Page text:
Separation of Powers

Category: Education

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Separation of Powers : 

Separation of Powers

I. Separation of powers – The Madisonian Model : 

I. Separation of powers – The Madisonian Model

II. Thwarting the Tyranny of the Majority : 

II. Thwarting the Tyranny of the Majority The framers of the Constitution believed that human nature was self-interested and that economic inequality was the principal source of political conflict. Many of them felt that the non-wealthy majority would tyrannize the wealthy minority if given political power. To prevent the possibility of a “tyranny of the majority”, James Madison proposed the following: Place as much of the government as possible beyond direct control of the majority Separate the powers of different intuitions Construct a system of checks and balances

III. Limiting Majority Control : 

III. Limiting Majority Control Madison believed that to thwart tyranny of the majority, it was essential to keep most of the government beyond their control. The House of Representatives was placed within direct control of the votes of the majority State legislatures were to elect senators Special electors were to select the president

III. Limiting Majority Control : 

III. Limiting Majority Control Government officials would be selected by a small minority, not by the people themselves. The president was to nominate judges The majority could not enact policies without the agreement of the Senate and the president The Constitution gave judges lifetime tenure and senators terms of six years, with only one-third elected every two years. Members of the House of Representatives were to be elected every two years.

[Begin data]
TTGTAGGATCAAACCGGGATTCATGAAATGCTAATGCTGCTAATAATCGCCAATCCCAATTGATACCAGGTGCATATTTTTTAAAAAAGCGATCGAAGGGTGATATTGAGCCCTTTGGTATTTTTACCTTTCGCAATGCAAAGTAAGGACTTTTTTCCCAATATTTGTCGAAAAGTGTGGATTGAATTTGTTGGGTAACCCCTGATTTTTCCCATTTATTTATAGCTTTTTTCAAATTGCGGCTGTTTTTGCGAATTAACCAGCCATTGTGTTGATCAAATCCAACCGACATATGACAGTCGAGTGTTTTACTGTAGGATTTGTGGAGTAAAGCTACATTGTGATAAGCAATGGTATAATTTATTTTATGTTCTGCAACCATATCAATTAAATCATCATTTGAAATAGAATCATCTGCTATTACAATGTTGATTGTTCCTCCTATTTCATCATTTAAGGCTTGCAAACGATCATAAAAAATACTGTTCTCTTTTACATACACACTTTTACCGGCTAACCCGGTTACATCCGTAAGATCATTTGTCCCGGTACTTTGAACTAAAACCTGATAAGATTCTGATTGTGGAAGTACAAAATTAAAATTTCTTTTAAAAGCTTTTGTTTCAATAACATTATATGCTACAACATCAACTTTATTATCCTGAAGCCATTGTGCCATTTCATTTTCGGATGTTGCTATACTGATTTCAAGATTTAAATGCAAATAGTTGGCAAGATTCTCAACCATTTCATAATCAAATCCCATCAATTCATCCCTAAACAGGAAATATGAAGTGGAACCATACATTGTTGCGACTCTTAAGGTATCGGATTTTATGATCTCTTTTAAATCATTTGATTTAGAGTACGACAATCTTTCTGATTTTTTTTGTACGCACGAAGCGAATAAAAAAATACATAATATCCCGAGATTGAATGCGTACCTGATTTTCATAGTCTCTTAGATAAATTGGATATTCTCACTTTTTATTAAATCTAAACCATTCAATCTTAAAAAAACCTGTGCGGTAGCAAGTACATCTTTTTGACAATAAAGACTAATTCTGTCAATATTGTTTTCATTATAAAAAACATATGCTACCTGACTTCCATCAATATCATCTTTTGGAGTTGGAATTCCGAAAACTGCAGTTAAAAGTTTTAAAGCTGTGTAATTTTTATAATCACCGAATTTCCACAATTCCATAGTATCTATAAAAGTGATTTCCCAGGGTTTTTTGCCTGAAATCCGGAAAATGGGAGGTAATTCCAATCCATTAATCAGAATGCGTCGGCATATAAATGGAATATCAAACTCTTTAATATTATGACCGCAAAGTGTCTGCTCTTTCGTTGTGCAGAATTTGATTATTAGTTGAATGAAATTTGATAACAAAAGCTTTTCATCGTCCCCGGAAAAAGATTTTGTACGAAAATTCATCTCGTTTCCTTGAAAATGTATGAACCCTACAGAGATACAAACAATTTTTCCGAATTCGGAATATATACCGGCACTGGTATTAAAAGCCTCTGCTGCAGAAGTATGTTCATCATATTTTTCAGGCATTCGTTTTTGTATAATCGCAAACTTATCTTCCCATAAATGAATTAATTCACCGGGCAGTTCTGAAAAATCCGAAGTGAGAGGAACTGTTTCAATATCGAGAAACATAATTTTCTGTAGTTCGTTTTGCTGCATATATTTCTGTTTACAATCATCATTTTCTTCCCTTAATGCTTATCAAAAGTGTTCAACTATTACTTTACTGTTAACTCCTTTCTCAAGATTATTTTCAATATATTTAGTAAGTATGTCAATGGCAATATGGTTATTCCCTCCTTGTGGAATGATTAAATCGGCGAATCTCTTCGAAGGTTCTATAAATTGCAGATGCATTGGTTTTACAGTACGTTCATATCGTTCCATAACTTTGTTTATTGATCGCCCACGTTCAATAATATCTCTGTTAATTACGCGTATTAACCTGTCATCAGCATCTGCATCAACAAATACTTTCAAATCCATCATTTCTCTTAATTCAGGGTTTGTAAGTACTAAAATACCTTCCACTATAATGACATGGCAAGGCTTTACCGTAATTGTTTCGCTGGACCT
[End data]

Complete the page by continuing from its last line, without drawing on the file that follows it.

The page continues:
IV. Separating Powers : 

IV. Separating Powers The Madisonian scheme provided for a separation of powers. The three branches of government included: The Executive branch The Legislative branch The Judicial branch Each branch would be relatively independent, preventing any one branch form controlling the others. The Constitution does not divide power absolutely; rather, it shares it among the three institutions.

V. Creating Checks and Balances : 

V. Creating Checks and Balances Because powers were not completely separate, each branch required the consent of the others for many of its actions. This created a system of checks an balances that reflected Madison’s goal of setting power against power to constrain governmental actions. The Executive branch: The president can veto congressional legislation The president nominates judges The Legislative Branch: Congress approves presidential nominations and controls the budget. It can pass over the president’s veto and can impeach the president and remove him from office The Senate confirms the president’s nominations Congress can impeach judges and remove them from office The Judicial Branch: The Court can declare presidential acts unconstitutional The Court can declare laws unconstitutional. Madison reasoned that if a faction seized on institution, it could not damage the whole system.

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